Return to Mathematics IndexA FIBONACCI PRIMER

Freeman, Larry Kenwood Academy

1-312-536-8850

Objectives1) To share knowledge about an interesting but obscure facet of recreational mathematics which is accessable and interesting to junior and senior HS math students. 2) To challenge teachers and students alike to discover and perhaps prove many interesting properties of the Fibonacci sequence and its unexpected relationship with the geometry of the regular pentagon and with the theory of limits.Equipment and MaterialsWriting implements; hand calculator (scientific preferred); accurate millimeter scale. Teacher-prepared worksheets to calculate and display up to twenty elements of the classical Fibonacci Sequence ("CF") and several varieties of generalized Fibonacci- like sequences ("GS"). Teacher-prepared worksheets with several regular pentagons -- complete with all diagonals -- and with all vertices and intersections of diagonals labeled.Recommended StrategiesProvide abriefexplanation of who Leonardo of Pisa was, his dates and place in math

history -- the rabbit problem is optional. Use proper terminology which means

subscripting: We denote specific terms of GS with subscripts. The i-th term of CF is

written as F_{i}. In CF, the first two terms are always F_{1}= 1, F_{2}= 1.

The basic rule for any Fibonacci or Fibonacci-like sequence is that every term is

the sum of the two previous terms. In our symbols, F_{i+2}= F_{i}+ F_{i+1}, is an element of

the set of positive whole numbers: 1, 2, 3, ... The ith term of CF is abbreviated as

F_{i}; the first term of CF is F_{1}. The expression "F_{n+3}" means the "n + 3rd" term of the

F-sequence.

The Fibonacci sequence and its properties are generally considered part of

recreational mathematics, a category of math generally ignored by the math

"establishment."Butteachers know that play ought to precede serious study; so this

is perhaps a powerful reason to include F in our teaching! It is rich in non-trivial

arithmetic practice, calculator practice and problems, and in algebraic applications.

Fibonacci connects with Geometry -- even Pythagorean Triples -- and probability. The

ratios of successive terms of F dramatically illustrate oscillating series and the

question of convergence of infinite series (calculus).

On the worksheet with the regular pentagons, carefully draw the diagonals with a

sharp pencil. Measure lengths of sides, diagonals and segments of diagonals to the

nearest millimeter. Keep a neat record of your measurements. Check your results

against GS or CF. If they don't fit, can you devise a way to make them fit? Compute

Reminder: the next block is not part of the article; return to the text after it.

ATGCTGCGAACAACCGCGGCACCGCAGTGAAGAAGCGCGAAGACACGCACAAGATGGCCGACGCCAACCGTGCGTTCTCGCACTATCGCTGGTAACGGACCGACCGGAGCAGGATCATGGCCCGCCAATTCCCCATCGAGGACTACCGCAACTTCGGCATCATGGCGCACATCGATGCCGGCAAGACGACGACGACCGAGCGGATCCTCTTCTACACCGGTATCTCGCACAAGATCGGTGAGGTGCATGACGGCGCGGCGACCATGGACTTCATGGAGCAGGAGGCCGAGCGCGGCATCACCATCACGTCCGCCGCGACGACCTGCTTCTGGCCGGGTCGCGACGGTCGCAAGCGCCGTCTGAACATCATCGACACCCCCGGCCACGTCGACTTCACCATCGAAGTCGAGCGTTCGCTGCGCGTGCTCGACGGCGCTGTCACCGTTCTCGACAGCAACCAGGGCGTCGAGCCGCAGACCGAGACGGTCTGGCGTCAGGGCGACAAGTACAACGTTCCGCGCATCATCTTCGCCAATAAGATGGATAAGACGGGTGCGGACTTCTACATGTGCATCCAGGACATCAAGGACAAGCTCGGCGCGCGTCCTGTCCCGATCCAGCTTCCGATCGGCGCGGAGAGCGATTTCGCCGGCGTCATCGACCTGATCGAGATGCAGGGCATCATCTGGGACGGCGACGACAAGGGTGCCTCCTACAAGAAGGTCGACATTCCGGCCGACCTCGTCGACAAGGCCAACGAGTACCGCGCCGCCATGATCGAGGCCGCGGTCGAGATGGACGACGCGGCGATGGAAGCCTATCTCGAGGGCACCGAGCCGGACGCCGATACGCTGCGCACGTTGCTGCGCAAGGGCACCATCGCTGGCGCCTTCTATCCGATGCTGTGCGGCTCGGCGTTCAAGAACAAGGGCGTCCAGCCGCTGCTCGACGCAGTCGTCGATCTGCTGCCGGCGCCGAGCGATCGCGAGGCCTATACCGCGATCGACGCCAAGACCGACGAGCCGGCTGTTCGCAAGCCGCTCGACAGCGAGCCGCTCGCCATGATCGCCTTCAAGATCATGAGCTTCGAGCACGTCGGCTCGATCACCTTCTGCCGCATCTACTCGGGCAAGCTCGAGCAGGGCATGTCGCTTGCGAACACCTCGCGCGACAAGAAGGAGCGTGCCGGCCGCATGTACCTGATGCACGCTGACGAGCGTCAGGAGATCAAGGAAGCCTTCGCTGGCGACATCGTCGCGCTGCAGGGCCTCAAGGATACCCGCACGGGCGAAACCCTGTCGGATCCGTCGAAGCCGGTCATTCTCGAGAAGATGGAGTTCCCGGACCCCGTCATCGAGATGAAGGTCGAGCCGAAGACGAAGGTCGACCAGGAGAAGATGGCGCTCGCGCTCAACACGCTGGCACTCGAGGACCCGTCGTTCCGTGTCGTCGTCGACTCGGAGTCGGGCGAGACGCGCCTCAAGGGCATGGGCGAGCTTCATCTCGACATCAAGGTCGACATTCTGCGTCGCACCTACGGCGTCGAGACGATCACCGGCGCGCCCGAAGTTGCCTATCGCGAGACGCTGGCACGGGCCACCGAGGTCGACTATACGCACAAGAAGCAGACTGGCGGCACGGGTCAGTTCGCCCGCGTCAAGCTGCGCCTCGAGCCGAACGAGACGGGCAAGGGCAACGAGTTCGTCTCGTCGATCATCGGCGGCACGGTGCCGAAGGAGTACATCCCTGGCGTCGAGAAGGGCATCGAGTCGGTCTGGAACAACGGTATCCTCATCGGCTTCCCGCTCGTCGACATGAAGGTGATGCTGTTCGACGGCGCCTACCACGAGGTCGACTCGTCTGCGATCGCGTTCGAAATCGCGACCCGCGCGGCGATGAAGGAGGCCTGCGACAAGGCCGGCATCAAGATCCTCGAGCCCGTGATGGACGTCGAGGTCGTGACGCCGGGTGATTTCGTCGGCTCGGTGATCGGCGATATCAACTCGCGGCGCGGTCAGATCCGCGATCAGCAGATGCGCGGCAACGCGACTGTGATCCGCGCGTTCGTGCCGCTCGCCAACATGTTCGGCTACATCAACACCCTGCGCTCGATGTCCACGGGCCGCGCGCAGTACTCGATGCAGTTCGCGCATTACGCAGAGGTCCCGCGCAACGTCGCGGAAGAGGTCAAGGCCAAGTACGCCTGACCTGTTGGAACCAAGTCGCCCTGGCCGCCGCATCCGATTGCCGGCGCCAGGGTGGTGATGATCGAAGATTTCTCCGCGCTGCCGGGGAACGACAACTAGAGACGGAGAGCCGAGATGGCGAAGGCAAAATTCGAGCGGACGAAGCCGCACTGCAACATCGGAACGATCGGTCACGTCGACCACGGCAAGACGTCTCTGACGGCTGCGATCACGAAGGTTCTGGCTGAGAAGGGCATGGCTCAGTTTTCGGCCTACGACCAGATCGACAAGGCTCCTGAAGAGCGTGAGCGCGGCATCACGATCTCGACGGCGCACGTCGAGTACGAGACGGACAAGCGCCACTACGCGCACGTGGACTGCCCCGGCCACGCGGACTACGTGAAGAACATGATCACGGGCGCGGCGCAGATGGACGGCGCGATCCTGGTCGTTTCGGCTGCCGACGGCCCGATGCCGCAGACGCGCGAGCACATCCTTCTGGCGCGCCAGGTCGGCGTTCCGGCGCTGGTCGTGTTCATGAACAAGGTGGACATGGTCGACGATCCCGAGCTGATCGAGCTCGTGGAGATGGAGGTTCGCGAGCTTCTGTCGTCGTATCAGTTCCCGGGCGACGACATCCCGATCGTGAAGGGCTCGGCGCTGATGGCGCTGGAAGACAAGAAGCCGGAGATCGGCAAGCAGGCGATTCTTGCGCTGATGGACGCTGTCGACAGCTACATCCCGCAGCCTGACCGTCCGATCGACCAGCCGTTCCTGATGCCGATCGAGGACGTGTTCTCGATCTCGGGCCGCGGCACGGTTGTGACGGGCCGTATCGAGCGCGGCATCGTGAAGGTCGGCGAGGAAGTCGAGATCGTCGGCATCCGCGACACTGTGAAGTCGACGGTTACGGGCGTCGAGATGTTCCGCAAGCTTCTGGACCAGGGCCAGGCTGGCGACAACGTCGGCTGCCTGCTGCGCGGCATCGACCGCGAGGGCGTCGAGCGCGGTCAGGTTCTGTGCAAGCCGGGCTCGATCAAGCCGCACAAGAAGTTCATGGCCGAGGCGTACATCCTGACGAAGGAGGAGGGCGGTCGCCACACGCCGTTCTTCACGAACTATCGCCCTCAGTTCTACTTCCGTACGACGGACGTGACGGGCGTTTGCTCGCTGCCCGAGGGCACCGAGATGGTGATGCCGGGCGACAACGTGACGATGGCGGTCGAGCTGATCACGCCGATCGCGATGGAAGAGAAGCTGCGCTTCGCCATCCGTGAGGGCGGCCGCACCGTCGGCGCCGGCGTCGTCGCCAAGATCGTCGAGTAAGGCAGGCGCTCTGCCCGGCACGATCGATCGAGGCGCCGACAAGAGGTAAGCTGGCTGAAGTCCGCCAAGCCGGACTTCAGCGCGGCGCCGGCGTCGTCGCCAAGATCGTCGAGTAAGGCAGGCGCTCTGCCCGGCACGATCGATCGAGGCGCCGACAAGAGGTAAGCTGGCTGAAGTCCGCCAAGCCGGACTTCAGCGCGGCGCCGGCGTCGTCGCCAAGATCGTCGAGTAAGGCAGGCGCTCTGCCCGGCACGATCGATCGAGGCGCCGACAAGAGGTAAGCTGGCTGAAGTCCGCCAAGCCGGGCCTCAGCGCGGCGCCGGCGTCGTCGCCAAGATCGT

ratios of consecutive lengths, larger to smaller. What can be discovered here?Thought Starters on FibonacciWrite the first twenty terms of CF. Here are some questions to answer as you scan this list: 1) Are odd or even terms more numerous? Whatisthe ratio of odd to even terms? Will

this continue forever? Why?

2) F_{12}= 144 and 144 = 12^{2}. There are no other perfect squares among the Fibonaccis,

but this wasn't proved until 1963. Can you find a perfect number or two among the

F's?

3) Add the first n F_{i}'s. What is special about the sum? Isita member of F? Where

is it? What should the formula be?

4) If I want to know the value of a large F_{i}such as F_{307}, is there a shortcut ormust

I list all 306 terms of F? There is a shortcut -- get your calculator out:

Let x = 0.5 + 0.5 sqrt 5 and y = 0.5 - 0.5 sqrt5

Then F_{n}= (x^{n}- y^{n})/sqrt 5 "sqrt" = "square root of"

5) What is the sum of the first noddF_{i}? Proof (not hard).....

6) Examine your answer to (1). Recompute your list of F_{i}using different values for

F_{1}and F_{2}. What do you now find for the ratio of odds to evens? Is there a

general rule working here? State it.

7) Divide F_{i+1}by F_{i}for every entry in your list of F_{i}. As i increases, what happens

to the sequence of quotients? Try this for another FS (one with different first

and second terms). Compare your result with the famed "golden ratio."

8) Can you "massage" the Pascal Triangle and get the Fibonacci Sequence out of it?

Now we can expect a relationship between Fibonacci, binomial coefficients and

probability theory!!!

+ + + + + + + + + + +

Those who would like a list of readings/references on this fascinating topic are

invited to contact me for one. Non illegitimus carborundum, y'all.

{Dedicated to Roy and Dianne Coleman by a stubborn, reluctant student.}